The UK's oldest rail lines
The invention of rail lines in the UK has paved the way for transportation across the world. However, the rail network in the UK is the oldest of its kind, and in the 193 years since the first public railway opened, billions of journeys have taken place across the country.
Before the creation of the first railway in the UK, mining was a lucrative business, with coal being transported from the mines in County Durham to Stockton-on-Tees for shipment by sea. After the failed proposals of several canals, The Stockton and Darlington Railway opened in 1825 as a more efficient way of making transportation possible. Although moving coal to the ports was its initial purpose, in 1833 the locomotive began using carriages to allow passengers to travel also.
Although the Stockton and Darlington train ceased operation under that name in 1863, many other railways have impacted the industry, shaping the way that trains are used today. Nestled in the county of Kent, the Canterbury and Whitstable Railway paved a way for the ticketing process that can be found on trains today, with the first-ever season ticket issued on this service. Unlike the Stockton and Darlington line, this was always intended to allow passengers to travel, initially allowing travel to the sunny Whitstable beaches.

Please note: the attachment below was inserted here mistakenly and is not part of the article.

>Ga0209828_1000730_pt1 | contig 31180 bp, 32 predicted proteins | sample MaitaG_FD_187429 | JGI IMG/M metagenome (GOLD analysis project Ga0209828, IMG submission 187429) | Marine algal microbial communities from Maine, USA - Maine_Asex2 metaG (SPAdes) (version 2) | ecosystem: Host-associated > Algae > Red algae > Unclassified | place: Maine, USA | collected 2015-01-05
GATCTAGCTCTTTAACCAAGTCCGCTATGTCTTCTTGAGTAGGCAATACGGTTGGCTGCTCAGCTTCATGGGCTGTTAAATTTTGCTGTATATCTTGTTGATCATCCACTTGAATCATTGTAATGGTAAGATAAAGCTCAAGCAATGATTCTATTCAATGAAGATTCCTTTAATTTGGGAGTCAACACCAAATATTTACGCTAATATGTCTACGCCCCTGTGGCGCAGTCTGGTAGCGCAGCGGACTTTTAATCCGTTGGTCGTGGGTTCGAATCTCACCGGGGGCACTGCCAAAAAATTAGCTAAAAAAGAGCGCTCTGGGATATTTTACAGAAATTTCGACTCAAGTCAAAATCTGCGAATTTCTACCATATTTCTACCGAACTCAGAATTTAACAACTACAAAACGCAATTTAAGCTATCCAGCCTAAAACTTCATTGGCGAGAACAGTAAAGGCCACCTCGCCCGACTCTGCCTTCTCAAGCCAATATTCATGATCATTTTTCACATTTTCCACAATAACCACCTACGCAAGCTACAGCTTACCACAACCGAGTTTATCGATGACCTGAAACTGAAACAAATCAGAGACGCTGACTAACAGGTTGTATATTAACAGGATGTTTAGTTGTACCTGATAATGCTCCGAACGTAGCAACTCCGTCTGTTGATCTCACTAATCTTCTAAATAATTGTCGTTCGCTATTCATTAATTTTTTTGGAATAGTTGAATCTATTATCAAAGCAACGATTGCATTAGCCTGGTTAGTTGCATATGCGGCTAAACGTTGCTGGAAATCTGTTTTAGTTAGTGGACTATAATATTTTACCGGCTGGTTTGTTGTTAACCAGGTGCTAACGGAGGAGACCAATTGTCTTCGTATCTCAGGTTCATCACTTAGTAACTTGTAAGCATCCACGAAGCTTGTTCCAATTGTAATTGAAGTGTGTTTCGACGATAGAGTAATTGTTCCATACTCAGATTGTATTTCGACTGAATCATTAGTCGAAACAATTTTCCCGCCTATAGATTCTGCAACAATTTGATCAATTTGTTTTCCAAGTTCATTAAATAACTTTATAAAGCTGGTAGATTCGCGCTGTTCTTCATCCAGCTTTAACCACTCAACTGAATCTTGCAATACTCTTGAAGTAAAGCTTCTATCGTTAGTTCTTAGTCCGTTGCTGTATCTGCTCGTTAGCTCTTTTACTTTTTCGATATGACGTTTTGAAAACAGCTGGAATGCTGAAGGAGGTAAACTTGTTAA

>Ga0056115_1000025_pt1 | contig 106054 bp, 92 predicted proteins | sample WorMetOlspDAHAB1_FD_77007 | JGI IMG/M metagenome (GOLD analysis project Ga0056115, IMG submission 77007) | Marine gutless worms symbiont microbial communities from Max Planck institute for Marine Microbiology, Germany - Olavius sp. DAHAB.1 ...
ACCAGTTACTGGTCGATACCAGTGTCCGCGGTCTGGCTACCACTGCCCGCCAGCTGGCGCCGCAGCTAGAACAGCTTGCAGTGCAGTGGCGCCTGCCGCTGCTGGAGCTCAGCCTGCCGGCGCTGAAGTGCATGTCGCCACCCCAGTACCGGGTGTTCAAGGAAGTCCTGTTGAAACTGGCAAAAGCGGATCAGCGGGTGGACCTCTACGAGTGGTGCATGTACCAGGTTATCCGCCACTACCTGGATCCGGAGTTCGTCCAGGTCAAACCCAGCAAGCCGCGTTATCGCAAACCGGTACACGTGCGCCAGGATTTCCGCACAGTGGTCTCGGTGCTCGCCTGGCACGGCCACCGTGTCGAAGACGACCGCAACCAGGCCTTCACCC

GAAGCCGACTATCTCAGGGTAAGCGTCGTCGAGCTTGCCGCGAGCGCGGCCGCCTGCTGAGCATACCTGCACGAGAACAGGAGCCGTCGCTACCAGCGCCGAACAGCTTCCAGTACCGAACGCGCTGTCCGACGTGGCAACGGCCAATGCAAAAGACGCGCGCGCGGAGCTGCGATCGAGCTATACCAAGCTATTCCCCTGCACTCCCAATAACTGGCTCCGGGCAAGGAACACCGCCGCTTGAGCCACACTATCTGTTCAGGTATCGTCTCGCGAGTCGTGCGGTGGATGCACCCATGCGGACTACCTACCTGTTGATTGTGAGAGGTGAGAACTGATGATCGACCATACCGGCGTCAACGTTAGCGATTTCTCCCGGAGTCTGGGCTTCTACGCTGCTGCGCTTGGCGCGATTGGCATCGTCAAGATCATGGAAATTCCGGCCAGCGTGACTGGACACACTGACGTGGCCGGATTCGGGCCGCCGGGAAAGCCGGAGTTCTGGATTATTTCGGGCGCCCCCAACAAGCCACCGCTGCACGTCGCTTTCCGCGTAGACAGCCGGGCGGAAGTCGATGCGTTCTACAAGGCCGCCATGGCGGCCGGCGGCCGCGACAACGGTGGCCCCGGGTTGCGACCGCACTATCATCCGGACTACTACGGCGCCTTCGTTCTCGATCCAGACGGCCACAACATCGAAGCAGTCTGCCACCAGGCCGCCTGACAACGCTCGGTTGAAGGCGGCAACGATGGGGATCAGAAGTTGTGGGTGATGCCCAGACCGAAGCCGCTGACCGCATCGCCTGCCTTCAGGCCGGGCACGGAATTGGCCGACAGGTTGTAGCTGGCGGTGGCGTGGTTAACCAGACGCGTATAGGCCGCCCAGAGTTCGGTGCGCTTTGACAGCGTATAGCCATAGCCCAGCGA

Many of the oldest train tracks have been repurposed, now acting as footpaths to the public. However, the Manchester Liverpool Road railways station building, which was one stop on the world’s first inter-city railway, can still be found today. The line itself is prominent, as it was the first to not use animals, and relied exclusively on steam power. Although the station became disused in 1844, the Grade I listed building is now part of the Manchester Museum of Science and Industry.
Until 1837, the majority of steam railways across the world were predominantly used for short-distance journeys. However, the introduction of the Grand Junction Railway saw this change. At the start of 1832, the company was established and set to combine the tracks of the Birmingham and Liverpool Railway Company to the Liverpool and Birmingham Railway Company. This amalgamation saw the track span over 82 miles, with later tracks in Liverpool and Crewe joining forces.
- The Stockton and Darlington Railway
- The Canterbury and Whitstable Railway
- Liverpool and Manchester Railway
- The Grand Junction Railway